Nick Schiavo, CCI: Open Banking critical for Canada’s economic innovation

Nick Schiavo, CCI: Open Banking critical for Canada’s economic innovation

Stagnation is one of the worst scenarios any country can face. Politicians and businesses must accept potential risks and embrace new technologies, such as Open Banking.

In Canada, flying the flag for Open Banking is the Council of Canadian Innovators (CCI), which recently launched a campaign calling on the federal government to emulate other Western nations and push forward with Open Banking adoption.

Explaining  CCI’s message and its confidence in Open Banking to Payment Expert, the organisation’s Director of Federal Affairs, Nick Schiavo, asserted that Canadian fintechs ‘fundamentally believe in Open Banking and open finance, because it will drive competition and innovation’.

“There is a huge benefit to Canadian businesses,” he said. “They stand to benefit a lot from Open Banking and open finance, as they currently experience CAD$3b-CAD$6.5bn in operating costs for payment processing. Anything to modernise this experience  creates greater choice, and helps with transfer of wealth and financial data portability.”

Open Banking is one of the big talking points in global fintech. Accelerating the development of the financial service has been endorsed in the UK, for example, by a recent government-commissioned review of the country’s payments network.

Meanwhile, the EU – particularly the Nordic states – and the US have also made inroads in Open Banking adoption. Schiavo and CCI believe it is about time the same developments are mirrored in Canada.

This would have huge benefits for both businesses and consumers in the country, he explains, due to offering more choice, which could in turn help address the fact that around 3% of Canadians are unbanked and 15% are underbanked.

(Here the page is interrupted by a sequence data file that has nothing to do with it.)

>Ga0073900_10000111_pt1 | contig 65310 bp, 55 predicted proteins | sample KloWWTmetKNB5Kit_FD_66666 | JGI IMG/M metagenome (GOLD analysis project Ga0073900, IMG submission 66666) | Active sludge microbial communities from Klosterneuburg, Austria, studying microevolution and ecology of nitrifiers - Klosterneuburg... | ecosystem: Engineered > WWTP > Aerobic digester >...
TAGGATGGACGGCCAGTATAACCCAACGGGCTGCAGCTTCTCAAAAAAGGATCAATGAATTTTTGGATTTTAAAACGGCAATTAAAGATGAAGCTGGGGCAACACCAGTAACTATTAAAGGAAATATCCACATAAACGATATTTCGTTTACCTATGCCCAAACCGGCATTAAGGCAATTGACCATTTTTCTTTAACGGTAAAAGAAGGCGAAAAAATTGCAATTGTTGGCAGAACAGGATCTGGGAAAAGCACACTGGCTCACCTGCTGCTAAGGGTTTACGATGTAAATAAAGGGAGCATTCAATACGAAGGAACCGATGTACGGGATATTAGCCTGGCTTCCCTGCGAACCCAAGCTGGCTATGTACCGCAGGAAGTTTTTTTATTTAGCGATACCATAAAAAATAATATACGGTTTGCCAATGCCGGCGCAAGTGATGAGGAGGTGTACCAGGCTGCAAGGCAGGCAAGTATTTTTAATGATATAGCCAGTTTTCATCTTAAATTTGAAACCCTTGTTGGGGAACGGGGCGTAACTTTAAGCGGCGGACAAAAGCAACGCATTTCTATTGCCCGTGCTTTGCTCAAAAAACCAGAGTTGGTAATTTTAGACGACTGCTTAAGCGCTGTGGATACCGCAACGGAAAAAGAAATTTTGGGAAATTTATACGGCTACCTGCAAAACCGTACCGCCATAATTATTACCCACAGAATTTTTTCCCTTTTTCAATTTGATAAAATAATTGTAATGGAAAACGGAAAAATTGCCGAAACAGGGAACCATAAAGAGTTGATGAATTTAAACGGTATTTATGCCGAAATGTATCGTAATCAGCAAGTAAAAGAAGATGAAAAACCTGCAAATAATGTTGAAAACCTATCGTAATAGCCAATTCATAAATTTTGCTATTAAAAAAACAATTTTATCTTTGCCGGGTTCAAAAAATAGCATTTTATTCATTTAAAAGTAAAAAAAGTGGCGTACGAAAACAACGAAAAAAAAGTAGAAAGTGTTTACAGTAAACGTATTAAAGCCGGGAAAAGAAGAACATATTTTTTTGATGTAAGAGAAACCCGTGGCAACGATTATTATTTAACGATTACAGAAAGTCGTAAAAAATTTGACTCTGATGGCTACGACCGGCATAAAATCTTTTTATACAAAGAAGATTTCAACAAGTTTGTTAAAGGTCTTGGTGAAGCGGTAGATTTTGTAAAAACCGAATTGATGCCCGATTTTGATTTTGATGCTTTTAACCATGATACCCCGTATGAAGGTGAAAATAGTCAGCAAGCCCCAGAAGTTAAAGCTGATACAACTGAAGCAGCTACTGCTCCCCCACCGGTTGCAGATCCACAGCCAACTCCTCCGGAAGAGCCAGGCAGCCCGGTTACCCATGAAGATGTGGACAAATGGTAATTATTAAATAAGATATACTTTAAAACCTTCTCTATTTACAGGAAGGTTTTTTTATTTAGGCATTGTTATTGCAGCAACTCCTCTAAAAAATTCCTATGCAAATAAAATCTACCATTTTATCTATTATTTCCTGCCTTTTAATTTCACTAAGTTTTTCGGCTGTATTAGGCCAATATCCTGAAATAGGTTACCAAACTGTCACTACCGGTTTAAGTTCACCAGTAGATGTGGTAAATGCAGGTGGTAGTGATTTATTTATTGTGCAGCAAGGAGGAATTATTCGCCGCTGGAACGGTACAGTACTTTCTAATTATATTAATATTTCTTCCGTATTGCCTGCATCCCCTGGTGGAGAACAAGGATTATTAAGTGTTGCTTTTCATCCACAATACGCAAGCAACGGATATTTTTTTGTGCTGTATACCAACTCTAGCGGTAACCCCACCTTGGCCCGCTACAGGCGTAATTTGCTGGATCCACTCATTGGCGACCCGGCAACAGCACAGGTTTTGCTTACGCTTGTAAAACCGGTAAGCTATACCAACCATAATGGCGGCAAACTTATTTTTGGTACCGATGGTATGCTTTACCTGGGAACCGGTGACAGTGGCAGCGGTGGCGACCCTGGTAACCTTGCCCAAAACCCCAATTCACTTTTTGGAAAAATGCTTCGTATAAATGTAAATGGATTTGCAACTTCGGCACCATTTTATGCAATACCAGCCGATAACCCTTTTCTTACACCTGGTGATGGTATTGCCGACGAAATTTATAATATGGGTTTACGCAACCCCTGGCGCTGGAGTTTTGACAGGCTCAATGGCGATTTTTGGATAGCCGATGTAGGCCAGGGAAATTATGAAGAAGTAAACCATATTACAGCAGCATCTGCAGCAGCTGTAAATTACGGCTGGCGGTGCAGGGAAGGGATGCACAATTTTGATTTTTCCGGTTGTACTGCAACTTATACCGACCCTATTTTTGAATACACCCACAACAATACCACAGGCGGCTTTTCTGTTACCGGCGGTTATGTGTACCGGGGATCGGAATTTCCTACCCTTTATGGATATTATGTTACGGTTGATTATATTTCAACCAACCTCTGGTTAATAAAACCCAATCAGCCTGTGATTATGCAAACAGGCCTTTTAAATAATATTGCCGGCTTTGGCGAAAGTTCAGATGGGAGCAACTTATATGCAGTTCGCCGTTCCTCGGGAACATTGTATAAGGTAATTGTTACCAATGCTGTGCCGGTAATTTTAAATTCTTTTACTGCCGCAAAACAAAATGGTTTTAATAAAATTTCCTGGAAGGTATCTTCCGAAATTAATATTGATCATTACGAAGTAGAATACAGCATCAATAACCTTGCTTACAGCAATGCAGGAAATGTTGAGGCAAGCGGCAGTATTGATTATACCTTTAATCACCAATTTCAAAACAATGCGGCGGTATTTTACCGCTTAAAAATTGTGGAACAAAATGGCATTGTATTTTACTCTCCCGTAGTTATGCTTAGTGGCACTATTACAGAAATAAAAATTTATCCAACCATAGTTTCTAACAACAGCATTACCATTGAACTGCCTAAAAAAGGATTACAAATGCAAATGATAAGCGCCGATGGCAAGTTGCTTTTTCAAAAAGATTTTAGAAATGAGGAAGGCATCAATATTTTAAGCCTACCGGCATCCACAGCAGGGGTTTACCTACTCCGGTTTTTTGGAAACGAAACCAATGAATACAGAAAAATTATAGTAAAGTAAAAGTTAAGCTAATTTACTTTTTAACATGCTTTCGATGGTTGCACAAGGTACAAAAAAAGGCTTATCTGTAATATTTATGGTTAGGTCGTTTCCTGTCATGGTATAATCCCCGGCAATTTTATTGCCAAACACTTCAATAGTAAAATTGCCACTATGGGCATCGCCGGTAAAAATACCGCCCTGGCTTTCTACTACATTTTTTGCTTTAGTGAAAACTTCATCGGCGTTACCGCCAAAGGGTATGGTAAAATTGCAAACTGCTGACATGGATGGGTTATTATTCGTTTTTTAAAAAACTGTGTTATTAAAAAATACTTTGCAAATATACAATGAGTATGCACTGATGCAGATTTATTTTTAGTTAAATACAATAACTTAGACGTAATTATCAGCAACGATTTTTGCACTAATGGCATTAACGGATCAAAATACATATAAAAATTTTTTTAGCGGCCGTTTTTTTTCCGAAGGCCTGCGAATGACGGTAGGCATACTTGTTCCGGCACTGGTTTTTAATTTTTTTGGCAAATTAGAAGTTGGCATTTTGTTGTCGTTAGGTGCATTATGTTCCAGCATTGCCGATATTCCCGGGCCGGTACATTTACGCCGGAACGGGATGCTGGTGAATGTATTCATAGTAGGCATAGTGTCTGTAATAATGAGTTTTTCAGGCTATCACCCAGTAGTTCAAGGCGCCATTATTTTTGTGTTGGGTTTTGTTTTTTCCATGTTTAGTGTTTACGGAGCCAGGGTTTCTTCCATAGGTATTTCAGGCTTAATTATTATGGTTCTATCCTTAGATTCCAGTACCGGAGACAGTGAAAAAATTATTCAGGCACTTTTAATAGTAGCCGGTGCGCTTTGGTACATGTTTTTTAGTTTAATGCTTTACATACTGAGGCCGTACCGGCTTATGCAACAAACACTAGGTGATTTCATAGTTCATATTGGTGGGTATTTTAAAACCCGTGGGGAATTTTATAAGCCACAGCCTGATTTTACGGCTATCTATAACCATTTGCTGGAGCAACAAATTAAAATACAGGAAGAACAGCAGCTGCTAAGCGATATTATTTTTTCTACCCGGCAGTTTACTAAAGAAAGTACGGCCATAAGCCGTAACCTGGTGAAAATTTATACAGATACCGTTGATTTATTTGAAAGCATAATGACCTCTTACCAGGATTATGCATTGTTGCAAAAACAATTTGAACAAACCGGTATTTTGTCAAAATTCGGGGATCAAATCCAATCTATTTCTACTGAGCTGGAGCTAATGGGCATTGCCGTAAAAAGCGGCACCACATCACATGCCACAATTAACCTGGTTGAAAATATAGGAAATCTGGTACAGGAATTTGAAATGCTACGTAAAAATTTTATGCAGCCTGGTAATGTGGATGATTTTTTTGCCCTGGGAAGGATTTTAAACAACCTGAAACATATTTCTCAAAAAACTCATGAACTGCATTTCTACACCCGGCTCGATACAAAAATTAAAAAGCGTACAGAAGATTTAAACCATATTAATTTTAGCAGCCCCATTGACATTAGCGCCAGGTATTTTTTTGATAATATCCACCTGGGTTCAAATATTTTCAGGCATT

“There is a need for more choice for financial services, particularly those who don’t have access and here are a number of products that could be implemented,” he continues.

“Some products cannot work to their full potential because there isn’t an Open Banking regulatory framework that allows for them. It can save people money and help combat the cost of living crisis that we are facing here in Canada, particularly on housing.”

Canada has plenty of examples to look to when it comes to Open Banking adoption. As well as reiterating the US and EU, the UK is also a jurisdiction that has interwoven financial services into its economy.Onboarding lessons from these countries and adopting them for a Canadian approach will be key to the country’s adoption of Open Banking.

Take the UK, for example. Last month, a review was published into the country’s payments sector, concluding that Open Banking development and adoption needs to be accelerated with government support.

Similar to Schiavo’s observations about Canada, the Future of Payments Review identified Open Banking as posing potential for boosting the UK economy, and that the country should not get left behind.

“Our main message is that we want a made-in-Canada approach,” Schiavo continued. “Let’s look to other jurisdictions and see what works well, but ultimately let’s create a system that works for Canadian fintechs, that works for Canadians, and if there are ideas that we can adopt from other jurisdictions.